Why the Liberals want Victoria to fail

It wasn’t long ago that the Victorian economy was considered the strongest in Australia. Economists were pleased with Premier Daniel Andrews’s Labor government for having its ‘finances in order’ and giving ‘companies confidence to set up there for growth’. In the wake of the two consecutive economic shutdowns required to combat the Covid-19 pandemic, the state’s finances have received a devastating blow, yet Prime Minister Scott Morrison is refusing to assist the state’s government in paying for the cost of these measures. This, despite previously admitting that the second lockdown had been necessary to ‘protect the rest of the country’ and pledging the government’s support.

This sudden change of heart may seem baffling and counter-intuitive decision for the Liberal party, whose ideological economic management already gave Australia a weak economy before the virus even reached our shores – a situation bound to become even worse if Victoria’s recovery takes longer than it should.

However, saying that their policy is bad because it has bad outcomes, or even that’s merely inconsistent, would assume the party had the best intentions of Australia at heart, an idea that is often stated but unsupported by the its actual policies. It isn’t just Victoria the government is treating this way. All states run by Labor have experienced similar attacks, despite repeated claims that unity is necessary to overcome the impact of the virus. In Queensland, the apparent ultimate strategic goal is to help the Liberal party to win power in the upcoming state election. In Western Australia  the government performed an economically unnecessary campaign to open up the borders early – an idea which would have only led to further Western Australian Covid cases, as it did in every other state that followed this strategy.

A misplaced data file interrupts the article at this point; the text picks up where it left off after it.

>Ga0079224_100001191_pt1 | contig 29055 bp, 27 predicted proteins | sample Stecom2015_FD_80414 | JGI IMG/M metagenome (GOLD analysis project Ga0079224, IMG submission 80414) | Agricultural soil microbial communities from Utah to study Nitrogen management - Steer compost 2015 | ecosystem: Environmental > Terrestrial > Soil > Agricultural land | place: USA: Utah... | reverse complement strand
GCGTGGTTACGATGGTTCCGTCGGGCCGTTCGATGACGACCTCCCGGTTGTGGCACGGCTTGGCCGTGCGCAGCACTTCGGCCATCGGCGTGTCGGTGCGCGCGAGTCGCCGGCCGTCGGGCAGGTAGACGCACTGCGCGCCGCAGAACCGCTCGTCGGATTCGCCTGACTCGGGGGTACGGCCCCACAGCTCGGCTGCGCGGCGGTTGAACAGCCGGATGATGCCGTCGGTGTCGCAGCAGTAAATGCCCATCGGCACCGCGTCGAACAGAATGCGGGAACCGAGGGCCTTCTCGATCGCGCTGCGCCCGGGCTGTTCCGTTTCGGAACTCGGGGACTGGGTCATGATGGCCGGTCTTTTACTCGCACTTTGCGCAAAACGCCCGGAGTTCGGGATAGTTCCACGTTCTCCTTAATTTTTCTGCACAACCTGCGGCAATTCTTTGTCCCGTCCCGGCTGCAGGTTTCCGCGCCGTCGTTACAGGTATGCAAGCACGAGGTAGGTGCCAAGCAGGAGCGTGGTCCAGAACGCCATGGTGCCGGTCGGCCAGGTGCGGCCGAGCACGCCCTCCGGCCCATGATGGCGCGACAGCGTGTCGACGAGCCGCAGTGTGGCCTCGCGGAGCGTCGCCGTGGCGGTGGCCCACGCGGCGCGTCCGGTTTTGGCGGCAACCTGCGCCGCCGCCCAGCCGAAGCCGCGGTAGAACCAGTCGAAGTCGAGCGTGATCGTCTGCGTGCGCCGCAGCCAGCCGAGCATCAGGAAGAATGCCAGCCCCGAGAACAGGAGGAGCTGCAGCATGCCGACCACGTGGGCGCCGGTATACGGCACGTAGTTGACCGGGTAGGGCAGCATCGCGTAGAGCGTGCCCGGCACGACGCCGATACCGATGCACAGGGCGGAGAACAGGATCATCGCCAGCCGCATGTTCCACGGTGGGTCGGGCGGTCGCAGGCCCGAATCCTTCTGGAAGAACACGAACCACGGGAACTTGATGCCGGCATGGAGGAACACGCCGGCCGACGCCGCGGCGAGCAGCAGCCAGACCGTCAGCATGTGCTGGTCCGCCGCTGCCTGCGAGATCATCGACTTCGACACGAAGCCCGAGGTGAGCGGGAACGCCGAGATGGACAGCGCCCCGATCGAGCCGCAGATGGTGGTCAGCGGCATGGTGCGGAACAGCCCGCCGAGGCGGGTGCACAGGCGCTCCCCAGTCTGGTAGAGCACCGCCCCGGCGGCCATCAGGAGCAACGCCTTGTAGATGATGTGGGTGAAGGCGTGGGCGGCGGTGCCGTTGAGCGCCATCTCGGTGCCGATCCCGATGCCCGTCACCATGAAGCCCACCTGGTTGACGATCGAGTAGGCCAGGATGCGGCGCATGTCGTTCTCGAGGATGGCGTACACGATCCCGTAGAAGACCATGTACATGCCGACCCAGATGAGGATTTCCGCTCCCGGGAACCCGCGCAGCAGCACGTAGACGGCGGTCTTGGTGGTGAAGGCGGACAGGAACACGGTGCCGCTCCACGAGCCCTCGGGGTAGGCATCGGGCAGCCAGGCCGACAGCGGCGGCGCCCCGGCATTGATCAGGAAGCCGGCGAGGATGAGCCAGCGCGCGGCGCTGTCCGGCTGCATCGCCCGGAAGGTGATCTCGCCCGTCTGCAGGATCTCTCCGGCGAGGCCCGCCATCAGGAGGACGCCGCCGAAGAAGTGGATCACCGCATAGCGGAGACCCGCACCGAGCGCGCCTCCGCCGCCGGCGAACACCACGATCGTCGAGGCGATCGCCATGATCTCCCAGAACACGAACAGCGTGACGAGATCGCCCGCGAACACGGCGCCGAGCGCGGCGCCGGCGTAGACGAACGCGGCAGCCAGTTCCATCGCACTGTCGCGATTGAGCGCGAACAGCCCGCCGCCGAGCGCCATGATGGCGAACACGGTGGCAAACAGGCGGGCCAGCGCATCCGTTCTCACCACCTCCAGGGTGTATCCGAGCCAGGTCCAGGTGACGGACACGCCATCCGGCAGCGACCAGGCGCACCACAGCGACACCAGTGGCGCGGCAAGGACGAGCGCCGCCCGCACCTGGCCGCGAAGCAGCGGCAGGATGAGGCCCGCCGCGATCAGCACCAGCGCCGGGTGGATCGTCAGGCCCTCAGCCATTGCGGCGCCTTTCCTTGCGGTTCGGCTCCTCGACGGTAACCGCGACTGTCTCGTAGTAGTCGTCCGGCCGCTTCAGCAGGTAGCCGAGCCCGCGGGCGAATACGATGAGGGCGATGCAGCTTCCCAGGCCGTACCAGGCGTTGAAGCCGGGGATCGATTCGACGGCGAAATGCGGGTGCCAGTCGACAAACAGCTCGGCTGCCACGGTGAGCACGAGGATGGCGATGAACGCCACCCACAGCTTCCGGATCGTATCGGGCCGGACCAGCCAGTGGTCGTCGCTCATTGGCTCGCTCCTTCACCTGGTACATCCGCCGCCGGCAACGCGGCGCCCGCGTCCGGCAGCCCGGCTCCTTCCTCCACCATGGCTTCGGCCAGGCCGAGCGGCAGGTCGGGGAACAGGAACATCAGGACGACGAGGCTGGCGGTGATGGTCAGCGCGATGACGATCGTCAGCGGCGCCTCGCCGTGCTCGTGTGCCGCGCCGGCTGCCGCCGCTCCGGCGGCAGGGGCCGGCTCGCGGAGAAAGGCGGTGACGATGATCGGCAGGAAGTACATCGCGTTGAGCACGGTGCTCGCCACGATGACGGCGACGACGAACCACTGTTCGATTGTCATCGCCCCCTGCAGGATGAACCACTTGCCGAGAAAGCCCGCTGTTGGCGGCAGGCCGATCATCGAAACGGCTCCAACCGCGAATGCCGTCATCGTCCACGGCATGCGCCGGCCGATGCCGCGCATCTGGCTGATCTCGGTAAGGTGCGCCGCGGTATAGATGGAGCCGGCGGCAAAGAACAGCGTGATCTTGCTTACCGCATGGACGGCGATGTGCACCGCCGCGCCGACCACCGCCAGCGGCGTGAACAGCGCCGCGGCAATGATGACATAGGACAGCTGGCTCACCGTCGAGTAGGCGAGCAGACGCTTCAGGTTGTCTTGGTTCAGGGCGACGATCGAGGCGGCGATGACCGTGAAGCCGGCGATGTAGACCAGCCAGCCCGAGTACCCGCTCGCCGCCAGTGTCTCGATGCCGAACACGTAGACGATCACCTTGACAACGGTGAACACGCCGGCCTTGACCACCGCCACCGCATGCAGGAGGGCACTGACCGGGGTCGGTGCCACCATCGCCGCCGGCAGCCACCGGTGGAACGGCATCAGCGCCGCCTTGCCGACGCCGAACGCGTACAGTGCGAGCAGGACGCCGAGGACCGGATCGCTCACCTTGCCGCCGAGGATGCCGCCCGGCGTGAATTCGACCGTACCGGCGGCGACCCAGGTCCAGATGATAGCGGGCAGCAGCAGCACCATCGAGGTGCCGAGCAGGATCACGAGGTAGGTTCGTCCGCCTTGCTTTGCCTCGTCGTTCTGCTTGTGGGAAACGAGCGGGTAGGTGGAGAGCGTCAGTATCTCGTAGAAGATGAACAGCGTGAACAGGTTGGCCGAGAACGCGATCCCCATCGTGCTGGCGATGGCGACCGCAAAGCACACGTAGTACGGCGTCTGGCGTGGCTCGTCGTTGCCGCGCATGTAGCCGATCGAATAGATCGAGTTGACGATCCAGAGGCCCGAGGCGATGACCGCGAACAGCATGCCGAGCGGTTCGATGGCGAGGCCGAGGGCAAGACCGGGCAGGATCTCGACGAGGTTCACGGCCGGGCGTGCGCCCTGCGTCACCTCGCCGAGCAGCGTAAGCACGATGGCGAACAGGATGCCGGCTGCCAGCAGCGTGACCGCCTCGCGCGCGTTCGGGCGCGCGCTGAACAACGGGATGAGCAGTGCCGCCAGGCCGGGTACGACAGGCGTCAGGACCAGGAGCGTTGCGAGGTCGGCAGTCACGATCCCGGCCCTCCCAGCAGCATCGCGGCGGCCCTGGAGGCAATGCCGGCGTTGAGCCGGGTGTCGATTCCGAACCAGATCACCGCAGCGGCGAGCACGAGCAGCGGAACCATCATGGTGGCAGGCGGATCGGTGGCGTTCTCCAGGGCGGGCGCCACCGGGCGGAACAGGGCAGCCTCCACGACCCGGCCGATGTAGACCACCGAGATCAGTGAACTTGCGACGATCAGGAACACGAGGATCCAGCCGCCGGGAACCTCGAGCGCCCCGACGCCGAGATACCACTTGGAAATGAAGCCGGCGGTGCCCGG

By the common definition of a ‘good’ government – that is, a government that serves the best interests of its people – hampering the economic recovery of certain states while trying to undermine the health of others can only be described as ‘bad’ government. However, this judgement misses the point. Those policies are ‘good policies’ if Liberals are hoping to be re-elected in those states, whereas allowing states to perform well under the opposition’s watch would have the opposite effect.

Niccolò Machiavelli’s fifteenth-century political treatise The Prince offers a number of historical examples of apathetic or tyrannical regimes that were remembered or even celebrated for their focus on the maintenance of power over anything else. Machiavelli does make some concessions to the possibility of rulers doing this by being meeting the needs of their citizens in the chapter on civil principalities, but explains that this should only be done for strategic gain, claiming that:

… it would be well to be reputed liberal. Nevertheless, liberality exercised in a way that does not bring you the reputation for it, injures you; for if one exercises it honestly and as it should be exercised, it may not become known, and you will not avoid the reproach of its opposite.